large or small our loss may be, we must openly discuss our
feelings or our grief will not be resolved. By attempting to
ignore our pain, we may become withdrawn and face serious medical
and psychological problems at a later date."
begin to cope with your emotions until you let them out. If you
feel guilt, you can't address the cause of the guilt or find a
solution to it if you are busily saying "What, me, guilt?
No--everything's great!" For decades psychologists and
psychiatrists have been pointing out the dangers of repressing,
ignoring or denying emotions. Repressed emotions don't go away
simply because you don't want to admit they are there--instead,
when denied an outlet, emotions churn around inside you until
they find their own outlet--often when you least expect it and
are least prepared to handle it. If you deny your anger over the
death of your dog, it doesn't go away: Instead, you may flare up
and shout at your child or your husband for no reason, causing
more hurt and misunderstanding. Since that outlet still doesn't
bring what's really bothering you into the open, the cause of the
anger or other emotion isn't resolved, so it continues to churn
inside you. I have heard from pet owners whose unresolved
emotions have kept them bitter and hurting for years.
Acknowledging your emotions may hurt--these emotions are
painful, after all--but it provides you with the opportunity to
control their outlet. You may decide, for example, that you need
to take a day off from work and simply cry your heart out, scream
your anger to the skies, or pound out your guilt on the floor.
Far from being childish, this action lets you get your feelings
into the open. There you can look at them and begin to understand
them, which is a healthy start on releasing them once and for
all. Only by looking at your reactions honestly can you begin the
process of working through them and coming out whole and happy on
the other side.
"Grief consists of several steps, which ought to be taken
one at a time," Yarden says. "It is also an experience
that will recur over and over after a loss, and through that
repetition comes the slow easing of pain. Each time, one
experiences a little more consolation, a little more healing.
Some of the stages one goes through are shock, denial, anger,
loneliness, self-pity, guilt, and regret--to name a few. Everyone
who has lost a loved relative or close friend experiences
loneliness and the feeling that no one can fill the emptiness
that person left behind. One may suffer from guilt, thinking that
one 'should have' or 'could have' or 'might have' done certain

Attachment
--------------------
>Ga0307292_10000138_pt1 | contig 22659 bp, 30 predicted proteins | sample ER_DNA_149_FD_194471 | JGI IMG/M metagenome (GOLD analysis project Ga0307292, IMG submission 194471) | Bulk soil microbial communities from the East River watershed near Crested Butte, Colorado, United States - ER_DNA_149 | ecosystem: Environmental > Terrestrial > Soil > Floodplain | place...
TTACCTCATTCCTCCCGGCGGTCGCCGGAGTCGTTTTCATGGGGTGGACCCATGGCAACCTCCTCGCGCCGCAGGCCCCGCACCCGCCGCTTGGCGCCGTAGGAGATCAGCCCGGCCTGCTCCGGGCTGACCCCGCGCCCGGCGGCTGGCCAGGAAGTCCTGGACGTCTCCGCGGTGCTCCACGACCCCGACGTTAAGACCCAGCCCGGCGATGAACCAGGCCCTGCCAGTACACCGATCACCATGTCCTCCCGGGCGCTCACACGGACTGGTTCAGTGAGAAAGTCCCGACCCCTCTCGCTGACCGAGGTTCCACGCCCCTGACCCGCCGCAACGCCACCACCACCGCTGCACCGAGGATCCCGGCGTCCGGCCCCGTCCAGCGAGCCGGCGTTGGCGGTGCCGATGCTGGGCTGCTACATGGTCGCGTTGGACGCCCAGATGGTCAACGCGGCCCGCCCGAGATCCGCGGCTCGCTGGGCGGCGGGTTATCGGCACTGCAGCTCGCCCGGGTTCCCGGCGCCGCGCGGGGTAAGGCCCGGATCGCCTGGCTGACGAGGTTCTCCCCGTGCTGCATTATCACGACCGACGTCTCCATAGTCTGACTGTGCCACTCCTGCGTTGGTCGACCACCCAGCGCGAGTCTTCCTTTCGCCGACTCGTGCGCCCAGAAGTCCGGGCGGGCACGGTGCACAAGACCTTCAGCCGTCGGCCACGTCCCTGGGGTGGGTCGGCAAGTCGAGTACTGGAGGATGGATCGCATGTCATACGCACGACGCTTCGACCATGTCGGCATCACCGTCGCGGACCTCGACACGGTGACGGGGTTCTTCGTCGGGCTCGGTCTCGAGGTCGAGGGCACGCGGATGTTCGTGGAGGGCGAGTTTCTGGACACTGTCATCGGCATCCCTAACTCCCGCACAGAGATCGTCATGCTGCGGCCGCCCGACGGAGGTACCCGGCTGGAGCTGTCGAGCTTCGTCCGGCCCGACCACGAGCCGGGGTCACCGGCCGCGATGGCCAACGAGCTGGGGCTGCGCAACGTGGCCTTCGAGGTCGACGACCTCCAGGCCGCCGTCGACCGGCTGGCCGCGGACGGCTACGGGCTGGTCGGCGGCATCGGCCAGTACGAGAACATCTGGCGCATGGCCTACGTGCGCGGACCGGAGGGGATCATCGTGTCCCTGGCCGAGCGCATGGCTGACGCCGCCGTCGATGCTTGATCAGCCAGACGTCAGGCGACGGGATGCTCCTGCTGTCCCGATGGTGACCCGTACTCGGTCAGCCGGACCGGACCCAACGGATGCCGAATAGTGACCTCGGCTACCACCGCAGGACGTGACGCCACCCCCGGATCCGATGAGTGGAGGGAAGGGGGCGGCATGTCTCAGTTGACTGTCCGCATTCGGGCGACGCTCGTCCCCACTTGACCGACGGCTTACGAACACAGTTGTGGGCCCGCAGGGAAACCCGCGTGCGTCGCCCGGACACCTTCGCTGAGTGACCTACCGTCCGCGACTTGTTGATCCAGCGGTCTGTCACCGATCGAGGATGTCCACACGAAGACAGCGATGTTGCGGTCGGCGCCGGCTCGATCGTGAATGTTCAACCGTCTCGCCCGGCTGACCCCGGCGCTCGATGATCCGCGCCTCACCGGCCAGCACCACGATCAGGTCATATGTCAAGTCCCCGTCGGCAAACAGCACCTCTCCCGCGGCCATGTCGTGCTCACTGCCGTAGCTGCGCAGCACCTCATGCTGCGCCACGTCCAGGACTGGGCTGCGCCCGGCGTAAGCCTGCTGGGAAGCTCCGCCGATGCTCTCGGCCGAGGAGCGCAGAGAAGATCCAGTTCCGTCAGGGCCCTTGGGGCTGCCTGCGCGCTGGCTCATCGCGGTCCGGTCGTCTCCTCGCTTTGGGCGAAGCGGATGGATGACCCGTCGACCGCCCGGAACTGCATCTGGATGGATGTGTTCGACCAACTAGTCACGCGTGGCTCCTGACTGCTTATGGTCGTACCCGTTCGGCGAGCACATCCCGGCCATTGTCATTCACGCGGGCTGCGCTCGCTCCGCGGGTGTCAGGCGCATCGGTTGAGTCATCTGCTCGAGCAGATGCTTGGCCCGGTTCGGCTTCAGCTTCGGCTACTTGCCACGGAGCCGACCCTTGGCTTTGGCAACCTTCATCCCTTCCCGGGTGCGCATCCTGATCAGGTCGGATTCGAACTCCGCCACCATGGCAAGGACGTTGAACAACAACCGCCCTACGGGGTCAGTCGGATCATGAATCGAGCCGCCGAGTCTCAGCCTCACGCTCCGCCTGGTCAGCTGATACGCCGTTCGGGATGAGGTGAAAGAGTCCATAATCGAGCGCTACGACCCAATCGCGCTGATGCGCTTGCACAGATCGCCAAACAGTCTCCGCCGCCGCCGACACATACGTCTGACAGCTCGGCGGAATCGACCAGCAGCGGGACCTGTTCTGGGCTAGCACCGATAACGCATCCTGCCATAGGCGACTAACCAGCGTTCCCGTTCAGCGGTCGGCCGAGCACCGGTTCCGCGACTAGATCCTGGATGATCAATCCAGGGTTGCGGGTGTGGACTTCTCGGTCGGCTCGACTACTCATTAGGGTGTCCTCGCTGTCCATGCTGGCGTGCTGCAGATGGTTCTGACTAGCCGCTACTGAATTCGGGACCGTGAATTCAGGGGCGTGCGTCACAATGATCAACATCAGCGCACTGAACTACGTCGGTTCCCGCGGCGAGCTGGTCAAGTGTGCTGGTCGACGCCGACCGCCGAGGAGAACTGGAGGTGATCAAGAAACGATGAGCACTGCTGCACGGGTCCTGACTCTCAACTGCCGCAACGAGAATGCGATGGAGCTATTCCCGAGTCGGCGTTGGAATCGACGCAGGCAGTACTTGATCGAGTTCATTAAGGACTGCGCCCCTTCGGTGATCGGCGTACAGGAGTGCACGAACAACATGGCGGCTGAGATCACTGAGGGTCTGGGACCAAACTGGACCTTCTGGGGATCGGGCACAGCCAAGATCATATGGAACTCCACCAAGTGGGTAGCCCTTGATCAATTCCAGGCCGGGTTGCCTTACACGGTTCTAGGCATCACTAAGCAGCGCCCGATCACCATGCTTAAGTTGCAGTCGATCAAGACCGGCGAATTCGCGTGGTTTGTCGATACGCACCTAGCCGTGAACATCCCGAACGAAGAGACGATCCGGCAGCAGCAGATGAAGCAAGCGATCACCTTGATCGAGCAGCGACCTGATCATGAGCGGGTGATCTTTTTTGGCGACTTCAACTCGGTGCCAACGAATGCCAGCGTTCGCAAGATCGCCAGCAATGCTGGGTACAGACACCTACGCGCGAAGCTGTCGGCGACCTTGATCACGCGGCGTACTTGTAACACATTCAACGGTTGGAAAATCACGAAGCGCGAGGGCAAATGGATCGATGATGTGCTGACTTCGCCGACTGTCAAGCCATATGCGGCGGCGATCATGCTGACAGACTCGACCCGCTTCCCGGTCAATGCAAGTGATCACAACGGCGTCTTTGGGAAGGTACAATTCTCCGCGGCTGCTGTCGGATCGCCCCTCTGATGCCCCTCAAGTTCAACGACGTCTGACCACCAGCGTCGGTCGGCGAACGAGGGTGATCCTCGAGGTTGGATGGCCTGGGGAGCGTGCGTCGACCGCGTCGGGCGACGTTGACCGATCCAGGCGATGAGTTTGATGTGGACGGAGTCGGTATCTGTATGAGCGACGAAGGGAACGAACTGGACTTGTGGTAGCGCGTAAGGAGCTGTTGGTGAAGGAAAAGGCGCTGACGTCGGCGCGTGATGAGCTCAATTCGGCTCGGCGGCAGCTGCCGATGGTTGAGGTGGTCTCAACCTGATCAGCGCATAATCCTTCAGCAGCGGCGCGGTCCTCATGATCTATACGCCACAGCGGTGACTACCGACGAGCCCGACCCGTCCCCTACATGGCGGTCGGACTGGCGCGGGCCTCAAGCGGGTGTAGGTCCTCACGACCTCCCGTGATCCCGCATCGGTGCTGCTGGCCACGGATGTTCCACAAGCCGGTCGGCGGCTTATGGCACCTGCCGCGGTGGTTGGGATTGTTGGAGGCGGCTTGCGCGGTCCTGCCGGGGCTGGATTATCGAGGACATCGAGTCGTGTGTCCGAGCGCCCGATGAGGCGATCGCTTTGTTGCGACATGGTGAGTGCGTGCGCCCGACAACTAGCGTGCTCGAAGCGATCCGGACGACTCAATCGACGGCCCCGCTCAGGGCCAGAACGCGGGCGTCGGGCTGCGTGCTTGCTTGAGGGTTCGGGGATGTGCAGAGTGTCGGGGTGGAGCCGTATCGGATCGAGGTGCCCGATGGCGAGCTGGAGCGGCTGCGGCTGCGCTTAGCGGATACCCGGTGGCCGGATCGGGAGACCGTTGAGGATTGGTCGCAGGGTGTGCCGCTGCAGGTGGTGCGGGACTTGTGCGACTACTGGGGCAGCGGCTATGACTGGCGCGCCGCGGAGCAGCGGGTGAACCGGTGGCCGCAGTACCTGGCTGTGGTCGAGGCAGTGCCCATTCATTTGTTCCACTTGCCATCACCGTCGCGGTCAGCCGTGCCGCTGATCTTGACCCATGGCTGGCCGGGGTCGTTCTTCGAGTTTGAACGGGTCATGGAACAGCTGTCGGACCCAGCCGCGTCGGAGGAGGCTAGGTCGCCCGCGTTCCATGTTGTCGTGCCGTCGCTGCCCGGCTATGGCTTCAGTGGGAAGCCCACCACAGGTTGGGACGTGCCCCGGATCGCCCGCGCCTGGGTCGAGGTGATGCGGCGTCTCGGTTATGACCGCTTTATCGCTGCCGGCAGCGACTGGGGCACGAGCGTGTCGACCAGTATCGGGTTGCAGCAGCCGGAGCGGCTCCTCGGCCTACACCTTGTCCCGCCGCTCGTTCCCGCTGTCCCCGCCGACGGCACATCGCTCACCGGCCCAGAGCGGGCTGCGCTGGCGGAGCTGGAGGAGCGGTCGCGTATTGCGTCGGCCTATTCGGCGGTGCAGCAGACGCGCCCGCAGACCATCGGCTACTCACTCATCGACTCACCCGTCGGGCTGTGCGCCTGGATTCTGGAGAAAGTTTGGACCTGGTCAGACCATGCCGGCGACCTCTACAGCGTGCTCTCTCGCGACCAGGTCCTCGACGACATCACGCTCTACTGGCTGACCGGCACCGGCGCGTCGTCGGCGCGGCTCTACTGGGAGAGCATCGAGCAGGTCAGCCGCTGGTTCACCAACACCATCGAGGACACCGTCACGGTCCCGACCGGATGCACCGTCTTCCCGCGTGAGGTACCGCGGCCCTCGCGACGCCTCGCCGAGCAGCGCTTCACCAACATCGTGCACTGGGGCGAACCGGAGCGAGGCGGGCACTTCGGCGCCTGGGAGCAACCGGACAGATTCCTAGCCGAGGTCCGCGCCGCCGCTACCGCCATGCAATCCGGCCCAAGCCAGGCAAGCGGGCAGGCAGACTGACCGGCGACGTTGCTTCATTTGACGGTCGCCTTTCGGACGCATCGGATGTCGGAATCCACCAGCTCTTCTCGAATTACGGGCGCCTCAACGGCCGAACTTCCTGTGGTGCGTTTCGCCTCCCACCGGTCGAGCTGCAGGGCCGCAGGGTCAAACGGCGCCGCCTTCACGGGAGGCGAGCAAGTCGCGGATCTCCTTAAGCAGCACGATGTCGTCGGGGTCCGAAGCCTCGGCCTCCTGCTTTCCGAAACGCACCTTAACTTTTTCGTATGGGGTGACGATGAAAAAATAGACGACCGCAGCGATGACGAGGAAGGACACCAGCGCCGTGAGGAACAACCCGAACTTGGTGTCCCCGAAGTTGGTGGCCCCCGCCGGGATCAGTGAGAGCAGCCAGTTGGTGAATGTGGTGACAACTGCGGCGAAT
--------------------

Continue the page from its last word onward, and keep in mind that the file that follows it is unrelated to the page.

things while the lost friend was still alive. The feeling of
anger is at ourselves for not having noticed that something was
amiss, for not having sought medical help sooner--or it is
sometimes redirected at the deceased for dying and leaving
Of the complex jumble of emotions that may follow the death of
a pet, four stand out as being particularly difficult to
acknowledge or understand, and therefore to work through: anger,
guilt, denial and depression. A pet owner who "sticks"
at one of these reactions faces a major obstacle in the grief
swamp. If you find yourself dwelling on one of these emotions, or
spending an inordinate amount of time "denying" the
emotion, it is important to work on a more realistic
understanding of the situation. Otherwise, your feelings may
distort your entire perspective on the loss of your pet and your
role in its death, and seriously hinder your recovery.
When a person is hurt, a natural response is to look around
for the person or thing that is causing that hurt. Pain is
something one often sees as being inflicted from outside, rather
than something that just happens. Historically, when no obvious
cause for trouble is found, people have made scapegoats out of
strangers, supernatural forces, or even God. Finding something or
someone to blame for one's pain enables one to "strike
back," if only by declaring, "It's your fault, you did
Focusing anger on a target of blame is a distraction. On her
national radio talk show, psychologist Toni Grant often noted
that a person can focus on only one strong emotion at a time;
thus, if you have focused all your energy into anger, you have
little time to feel your pain. Striking back can be gratifying;
you may get a surge of satisfaction from telling off your
"persecutor." But acknowledging your pain is an
essential part of the grieving process, so while the distraction
of anger may temporarily seem to ease your feelings, in the long
run it only serves to prolong an already difficult situation.
Whom can you blame for the death of a pet? Pet owners have
come up with a surprising number of possibilities. They may blame
pet deaths on veterinarians, animal shelters, the person who
caused a fatal accident or injury, the illness that was
responsible for the death, and even the pet itself.
Veterinarians frequently come under fire for the loss of a
pet, because a vet is often the last person to be responsible for
a sick or injured pet. Instead of asking the logical question,
"Why couldn't you save my pet?" a grieving pet owner
may ask, "Why didn't you save my pet?" as though
the veterinarian had a choice. Since so many treatments seem
virtual miracles, why couldn't the vet have pulled off the final
miracle needed to keep a beloved pet alive? To some, this failure
may seem deliberate, neglectful or uncaring.
Susan G. of Nebraska blamed her veterinarian bitterly for the
death of her St. Bernard, Junior. "Was surgery the only
alternative?" she wrote. "At the time it seemed that we
could trust this vet. Now I feel he couldn't have cared less